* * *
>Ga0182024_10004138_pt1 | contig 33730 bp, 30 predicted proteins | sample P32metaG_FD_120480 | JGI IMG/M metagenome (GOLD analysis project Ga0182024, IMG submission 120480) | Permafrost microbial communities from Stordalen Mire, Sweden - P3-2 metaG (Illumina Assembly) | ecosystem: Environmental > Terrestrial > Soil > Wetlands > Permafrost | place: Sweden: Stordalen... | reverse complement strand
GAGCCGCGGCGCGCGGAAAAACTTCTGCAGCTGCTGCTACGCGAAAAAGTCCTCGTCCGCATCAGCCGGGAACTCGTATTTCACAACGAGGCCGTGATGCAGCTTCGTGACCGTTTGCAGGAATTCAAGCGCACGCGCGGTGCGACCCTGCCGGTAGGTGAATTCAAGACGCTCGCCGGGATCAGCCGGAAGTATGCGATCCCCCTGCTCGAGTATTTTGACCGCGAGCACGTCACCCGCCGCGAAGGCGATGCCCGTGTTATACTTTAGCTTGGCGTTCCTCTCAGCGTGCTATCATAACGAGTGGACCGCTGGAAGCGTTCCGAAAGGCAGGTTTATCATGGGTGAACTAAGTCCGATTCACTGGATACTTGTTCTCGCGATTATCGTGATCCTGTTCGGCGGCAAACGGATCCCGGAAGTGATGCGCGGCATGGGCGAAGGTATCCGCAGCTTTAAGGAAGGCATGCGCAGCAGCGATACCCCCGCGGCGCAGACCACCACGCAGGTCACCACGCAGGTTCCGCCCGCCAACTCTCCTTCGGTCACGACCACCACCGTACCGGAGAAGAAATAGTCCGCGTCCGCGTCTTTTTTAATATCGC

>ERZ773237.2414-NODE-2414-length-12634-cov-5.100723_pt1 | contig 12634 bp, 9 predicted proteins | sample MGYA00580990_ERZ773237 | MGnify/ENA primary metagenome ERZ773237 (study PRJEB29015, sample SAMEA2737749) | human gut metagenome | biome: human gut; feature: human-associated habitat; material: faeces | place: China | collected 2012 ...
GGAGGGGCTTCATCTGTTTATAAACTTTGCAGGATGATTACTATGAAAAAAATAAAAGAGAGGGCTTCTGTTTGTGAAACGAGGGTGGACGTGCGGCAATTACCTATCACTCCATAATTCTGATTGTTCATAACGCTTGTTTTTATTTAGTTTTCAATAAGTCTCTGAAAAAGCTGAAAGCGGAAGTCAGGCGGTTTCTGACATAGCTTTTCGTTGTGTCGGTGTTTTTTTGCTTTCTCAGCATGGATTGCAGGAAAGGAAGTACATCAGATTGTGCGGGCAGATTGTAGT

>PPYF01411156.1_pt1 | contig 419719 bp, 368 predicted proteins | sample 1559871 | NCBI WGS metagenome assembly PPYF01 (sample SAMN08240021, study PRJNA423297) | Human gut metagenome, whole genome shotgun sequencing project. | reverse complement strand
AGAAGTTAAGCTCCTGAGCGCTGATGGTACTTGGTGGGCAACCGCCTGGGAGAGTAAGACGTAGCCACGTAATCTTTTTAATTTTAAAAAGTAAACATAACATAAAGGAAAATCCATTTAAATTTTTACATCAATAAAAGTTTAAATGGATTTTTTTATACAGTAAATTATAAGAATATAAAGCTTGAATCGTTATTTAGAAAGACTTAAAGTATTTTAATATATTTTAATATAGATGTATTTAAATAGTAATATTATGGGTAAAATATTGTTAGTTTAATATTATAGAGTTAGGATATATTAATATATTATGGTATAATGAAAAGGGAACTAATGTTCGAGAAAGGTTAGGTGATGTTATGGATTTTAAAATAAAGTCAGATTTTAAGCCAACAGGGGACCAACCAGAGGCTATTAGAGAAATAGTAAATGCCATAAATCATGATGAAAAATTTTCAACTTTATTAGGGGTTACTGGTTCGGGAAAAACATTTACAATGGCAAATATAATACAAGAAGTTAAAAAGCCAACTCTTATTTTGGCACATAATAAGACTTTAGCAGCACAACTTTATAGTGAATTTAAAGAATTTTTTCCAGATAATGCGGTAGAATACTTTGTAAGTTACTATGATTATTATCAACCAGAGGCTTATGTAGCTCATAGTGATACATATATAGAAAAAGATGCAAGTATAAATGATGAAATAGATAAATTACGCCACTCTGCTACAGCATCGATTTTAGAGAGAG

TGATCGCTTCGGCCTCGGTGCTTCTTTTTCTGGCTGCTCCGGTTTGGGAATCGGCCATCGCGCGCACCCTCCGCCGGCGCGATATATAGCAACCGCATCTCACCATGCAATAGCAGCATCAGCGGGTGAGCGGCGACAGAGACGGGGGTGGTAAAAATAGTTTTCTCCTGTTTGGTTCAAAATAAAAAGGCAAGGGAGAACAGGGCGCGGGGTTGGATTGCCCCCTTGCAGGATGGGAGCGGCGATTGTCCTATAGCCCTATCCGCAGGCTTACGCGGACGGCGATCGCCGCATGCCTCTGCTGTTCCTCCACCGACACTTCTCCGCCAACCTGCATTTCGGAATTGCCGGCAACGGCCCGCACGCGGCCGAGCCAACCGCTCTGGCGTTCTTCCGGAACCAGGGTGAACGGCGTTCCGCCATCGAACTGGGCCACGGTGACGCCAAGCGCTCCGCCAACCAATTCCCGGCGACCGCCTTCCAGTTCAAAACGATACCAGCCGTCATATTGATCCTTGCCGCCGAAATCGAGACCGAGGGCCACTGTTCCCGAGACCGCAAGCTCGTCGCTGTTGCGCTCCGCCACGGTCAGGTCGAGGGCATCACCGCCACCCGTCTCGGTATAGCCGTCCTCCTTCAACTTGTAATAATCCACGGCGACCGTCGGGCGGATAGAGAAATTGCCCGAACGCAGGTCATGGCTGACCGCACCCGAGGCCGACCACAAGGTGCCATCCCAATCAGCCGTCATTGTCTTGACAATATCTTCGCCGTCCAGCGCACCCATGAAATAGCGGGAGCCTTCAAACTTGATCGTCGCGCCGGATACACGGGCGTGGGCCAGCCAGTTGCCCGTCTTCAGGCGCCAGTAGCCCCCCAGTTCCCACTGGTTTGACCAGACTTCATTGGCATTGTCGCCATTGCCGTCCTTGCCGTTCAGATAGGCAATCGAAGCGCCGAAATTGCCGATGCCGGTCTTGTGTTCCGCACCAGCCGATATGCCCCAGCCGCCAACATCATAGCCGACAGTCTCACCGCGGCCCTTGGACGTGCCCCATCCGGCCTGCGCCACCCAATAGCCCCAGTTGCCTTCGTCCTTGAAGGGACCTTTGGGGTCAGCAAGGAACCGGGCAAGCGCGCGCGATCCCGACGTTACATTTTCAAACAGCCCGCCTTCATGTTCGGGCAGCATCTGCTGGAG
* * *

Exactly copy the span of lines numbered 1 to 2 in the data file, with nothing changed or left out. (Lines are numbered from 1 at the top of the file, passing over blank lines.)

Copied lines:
>Ga0182024_10004138_pt1 | contig 33730 bp, 30 predicted proteins | sample P32metaG_FD_120480 | JGI IMG/M metagenome (GOLD analysis project Ga0182024, IMG submission 120480) | Permafrost microbial communities from Stordalen Mire, Sweden - P3-2 metaG (Illumina Assembly) | ecosystem: Environmental > Terrestrial > Soil > Wetlands > Permafrost | place: Sweden: Stordalen... | reverse complement strand
GAGCCGCGGCGCGCGGAAAAACTTCTGCAGCTGCTGCTACGCGAAAAAGTCCTCGTCCGCATCAGCCGGGAACTCGTATTTCACAACGAGGCCGTGATGCAGCTTCGTGACCGTTTGCAGGAATTCAAGCGCACGCGCGGTGCGACCCTGCCGGTAGGTGAATTCAAGACGCTCGCCGGGATCAGCCGGAAGTATGCGATCCCCCTGCTCGAGTATTTTGACCGCGAGCACGTCACCCGCCGCGAAGGCGATGCCCGTGTTATACTTTAGCTTGGCGTTCCTCTCAGCGTGCTATCATAACGAGTGGACCGCTGGAAGCGTTCCGAAAGGCAGGTTTATCATGGGTGAACTAAGTCCGATTCACTGGATACTTGTTCTCGCGATTATCGTGATCCTGTTCGGCGGCAAACGGATCCCGGAAGTGATGCGCGGCATGGGCGAAGGTATCCGCAGCTTTAAGGAAGGCATGCGCAGCAGCGATACCCCCGCGGCGCAGACCACCACGCAGGTCACCACGCAGGTTCCGCCCGCCAACTCTCCTTCGGTCACGACCACCACCGTACCGGAGAAGAAATAGTCCGCGTCCGCGTCTTTTTTAATATCGC